Whitecaps

Commentary and information about public safety and security, intelligence and counterintelligence, open government and secrecy, and other issues in northern Idaho and eastern Washington.

Name:
Location: Coeur d'Alene, Idaho, United States

Raised in Palouse, WA. Graduated from Washington State University. US Army (Counterintelligence). US Secret Service (Technical Security Division) in Fantasyland-on-the-Potomac and Los Angeles. Now living in north Idaho.


Monday, October 10, 2005

We've Been Let Down

James Hagengruber's excellent article headlined Builders ignore rules at lakes in The Spokesman-Review pointed out the harm that resulted from Kootenai County's failure to aggressively enforce applicable laws.

Laws (including codes and ordinances) amount to a social contract between government and its citizens. The county's part of that contract is to consistently and impartially enforce the laws in a timely way to provide us with a reasonable level of protection from harm. It isn't enough to just pass the laws that say, "You can't" or "You must" and then penalize offenders after the damage has been done. The county has a duty to enforce laws quickly, fairly, and consistently to prevent irreparable harm whenever possible. Understanding their obligation to be proactive and not just reactive appears to have eluded some Kootenai County government officials.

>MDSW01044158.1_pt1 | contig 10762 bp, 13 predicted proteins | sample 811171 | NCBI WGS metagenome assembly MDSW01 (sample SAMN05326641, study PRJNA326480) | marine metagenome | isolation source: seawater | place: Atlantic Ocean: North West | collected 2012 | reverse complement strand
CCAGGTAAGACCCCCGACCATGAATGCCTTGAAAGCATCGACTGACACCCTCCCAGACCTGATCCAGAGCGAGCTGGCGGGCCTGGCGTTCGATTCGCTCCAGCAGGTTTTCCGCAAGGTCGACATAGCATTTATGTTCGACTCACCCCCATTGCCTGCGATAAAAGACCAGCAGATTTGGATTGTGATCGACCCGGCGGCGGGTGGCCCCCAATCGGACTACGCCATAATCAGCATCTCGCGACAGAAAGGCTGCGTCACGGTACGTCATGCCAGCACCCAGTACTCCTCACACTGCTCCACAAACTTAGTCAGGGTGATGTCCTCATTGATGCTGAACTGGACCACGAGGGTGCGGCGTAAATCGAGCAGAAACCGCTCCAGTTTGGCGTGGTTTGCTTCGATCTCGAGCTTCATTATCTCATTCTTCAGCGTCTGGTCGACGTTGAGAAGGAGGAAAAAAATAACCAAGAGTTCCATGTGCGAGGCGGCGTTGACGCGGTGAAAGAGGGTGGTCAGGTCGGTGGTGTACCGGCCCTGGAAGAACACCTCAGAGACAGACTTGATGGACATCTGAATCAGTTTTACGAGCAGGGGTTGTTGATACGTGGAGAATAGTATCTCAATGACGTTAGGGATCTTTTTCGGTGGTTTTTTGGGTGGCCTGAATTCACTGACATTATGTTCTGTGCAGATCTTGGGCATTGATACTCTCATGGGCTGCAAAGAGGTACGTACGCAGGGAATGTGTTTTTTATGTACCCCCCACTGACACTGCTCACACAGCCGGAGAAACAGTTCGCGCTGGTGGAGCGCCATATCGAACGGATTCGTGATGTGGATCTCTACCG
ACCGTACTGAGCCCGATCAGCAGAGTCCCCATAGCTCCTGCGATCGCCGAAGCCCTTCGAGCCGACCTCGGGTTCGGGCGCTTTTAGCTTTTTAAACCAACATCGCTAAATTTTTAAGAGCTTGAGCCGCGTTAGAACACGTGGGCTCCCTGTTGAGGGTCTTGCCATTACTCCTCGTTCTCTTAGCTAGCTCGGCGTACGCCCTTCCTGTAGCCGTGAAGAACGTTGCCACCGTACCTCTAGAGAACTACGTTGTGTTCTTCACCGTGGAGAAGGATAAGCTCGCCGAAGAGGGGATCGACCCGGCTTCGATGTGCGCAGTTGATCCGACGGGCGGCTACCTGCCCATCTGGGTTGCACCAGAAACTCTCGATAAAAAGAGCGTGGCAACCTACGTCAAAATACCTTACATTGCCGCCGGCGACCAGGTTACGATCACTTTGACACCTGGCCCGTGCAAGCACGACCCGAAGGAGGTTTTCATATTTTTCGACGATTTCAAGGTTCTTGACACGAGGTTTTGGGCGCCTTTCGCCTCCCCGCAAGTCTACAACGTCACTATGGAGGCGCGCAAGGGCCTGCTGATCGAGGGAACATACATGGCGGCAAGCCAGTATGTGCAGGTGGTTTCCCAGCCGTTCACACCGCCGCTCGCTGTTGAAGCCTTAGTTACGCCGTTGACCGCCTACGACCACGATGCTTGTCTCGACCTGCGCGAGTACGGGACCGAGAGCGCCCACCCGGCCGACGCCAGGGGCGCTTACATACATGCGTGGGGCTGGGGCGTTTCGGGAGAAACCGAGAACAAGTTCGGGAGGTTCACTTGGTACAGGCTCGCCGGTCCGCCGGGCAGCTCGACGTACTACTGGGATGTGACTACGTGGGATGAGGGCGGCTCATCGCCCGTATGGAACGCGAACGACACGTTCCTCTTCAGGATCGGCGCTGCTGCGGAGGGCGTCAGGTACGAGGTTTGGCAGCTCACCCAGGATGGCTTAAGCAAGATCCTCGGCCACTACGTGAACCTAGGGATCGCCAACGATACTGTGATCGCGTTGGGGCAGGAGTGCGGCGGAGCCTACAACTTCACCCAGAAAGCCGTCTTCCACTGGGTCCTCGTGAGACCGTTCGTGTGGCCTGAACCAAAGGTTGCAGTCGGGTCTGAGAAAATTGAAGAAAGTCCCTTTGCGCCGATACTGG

In the Peterman - Design Services Northwest case highlighted in Hagengruber's article, Kootenai County reportedly gave repeated notices of violation to the landowner and contractor. Even though those notices were obviously being willfully ignored, it wasn't until after the land had been grievously damaged that the county decided to react assertively. What took so long?

According to Kootenai County planner George Evjen, halting the work of a noncompliant contractor or landowner is a "long, drawn-out process."

Really? How long does it take Kootenai County to get a temporary restraining order (TRO) and have it served and enforced by the sheriff's department?

After observing that violations producing irreparable damage were being committed, Kootenai County building and planning director Rand Whichman was obligated to seek a TRO or other available immediate remedy. If that didn't happen, why not? If it did and if the prosecutor's office declined to act, then why? Someone in county government owes the rest of us some honest answers so we can hold the right people accountable.

1 Comments:

Anonymous Ron said...

I could not agree more with you. Time and time again the affluent get what they want with blatent disregard for everyone else. A slap on the wrist, a small fine means nothing to them. They must be made accountable, and their violations made a priority for prosecution. Why does it always seem to be the violaters are from somewhere else?

9:01 AM, October 10, 2005  

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